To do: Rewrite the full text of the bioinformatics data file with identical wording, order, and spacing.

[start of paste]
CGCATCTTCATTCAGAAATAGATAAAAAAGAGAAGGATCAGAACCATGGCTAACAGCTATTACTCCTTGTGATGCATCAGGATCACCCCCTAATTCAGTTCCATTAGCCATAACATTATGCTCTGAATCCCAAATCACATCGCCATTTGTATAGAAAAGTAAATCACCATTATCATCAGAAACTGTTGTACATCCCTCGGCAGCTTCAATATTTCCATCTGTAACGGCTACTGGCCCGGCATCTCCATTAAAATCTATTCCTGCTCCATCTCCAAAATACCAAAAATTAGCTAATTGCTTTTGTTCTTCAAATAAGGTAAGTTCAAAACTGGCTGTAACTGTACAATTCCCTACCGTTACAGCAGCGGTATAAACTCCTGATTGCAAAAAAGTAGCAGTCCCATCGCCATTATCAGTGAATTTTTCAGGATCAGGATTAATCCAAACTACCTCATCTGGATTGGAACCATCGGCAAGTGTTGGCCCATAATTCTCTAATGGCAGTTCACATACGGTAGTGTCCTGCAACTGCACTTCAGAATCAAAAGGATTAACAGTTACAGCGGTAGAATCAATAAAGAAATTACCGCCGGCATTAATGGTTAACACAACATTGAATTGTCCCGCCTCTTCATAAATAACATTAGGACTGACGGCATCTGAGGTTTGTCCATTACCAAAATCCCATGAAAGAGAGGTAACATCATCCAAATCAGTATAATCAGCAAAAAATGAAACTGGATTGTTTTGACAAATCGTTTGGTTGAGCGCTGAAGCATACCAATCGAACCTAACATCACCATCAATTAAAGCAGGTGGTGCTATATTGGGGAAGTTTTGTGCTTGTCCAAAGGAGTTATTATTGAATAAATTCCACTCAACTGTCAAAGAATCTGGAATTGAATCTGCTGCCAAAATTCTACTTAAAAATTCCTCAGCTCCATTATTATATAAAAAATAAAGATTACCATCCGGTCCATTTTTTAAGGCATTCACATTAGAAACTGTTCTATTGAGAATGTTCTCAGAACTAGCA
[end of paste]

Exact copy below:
CGCATCTTCATTCAGAAATAGATAAAAAAGAGAAGGATCAGAACCATGGCTAACAGCTATTACTCCTTGTGATGCATCAGGATCACCCCCTAATTCAGTTCCATTAGCCATAACATTATGCTCTGAATCCCAAATCACATCGCCATTTGTATAGAAAAGTAAATCACCATTATCATCAGAAACTGTTGTACATCCCTCGGCAGCTTCAATATTTCCATCTGTAACGGCTACTGGCCCGGCATCTCCATTAAAATCTATTCCTGCTCCATCTCCAAAATACCAAAAATTAGCTAATTGCTTTTGTTCTTCAAATAAGGTAAGTTCAAAACTGGCTGTAACTGTACAATTCCCTACCGTTACAGCAGCGGTATAAACTCCTGATTGCAAAAAAGTAGCAGTCCCATCGCCATTATCAGTGAATTTTTCAGGATCAGGATTAATCCAAACTACCTCATCTGGATTGGAACCATCGGCAAGTGTTGGCCCATAATTCTCTAATGGCAGTTCACATACGGTAGTGTCCTGCAACTGCACTTCAGAATCAAAAGGATTAACAGTTACAGCGGTAGAATCAATAAAGAAATTACCGCCGGCATTAATGGTTAACACAACATTGAATTGTCCCGCCTCTTCATAAATAACATTAGGACTGACGGCATCTGAGGTTTGTCCATTACCAAAATCCCATGAAAGAGAGGTAACATCATCCAAATCAGTATAATCAGCAAAAAATGAAACTGGATTGTTTTGACAAATCGTTTGGTTGAGCGCTGAAGCATACCAATCGAACCTAACATCACCATCAATTAAAGCAGGTGGTGCTATATTGGGGAAGTTTTGTGCTTGTCCAAAGGAGTTATTATTGAATAAATTCCACTCAACTGTCAAAGAATCTGGAATTGAATCTGCTGCCAAAATTCTACTTAAAAATTCCTCAGCTCCATTATTATATAAAAAATAAAGATTACCATCCGGTCCATTTTTTAAGGCATTCACATTAGAAACTGTTCTATTGAGAATGTTCTCAGAACTAGCA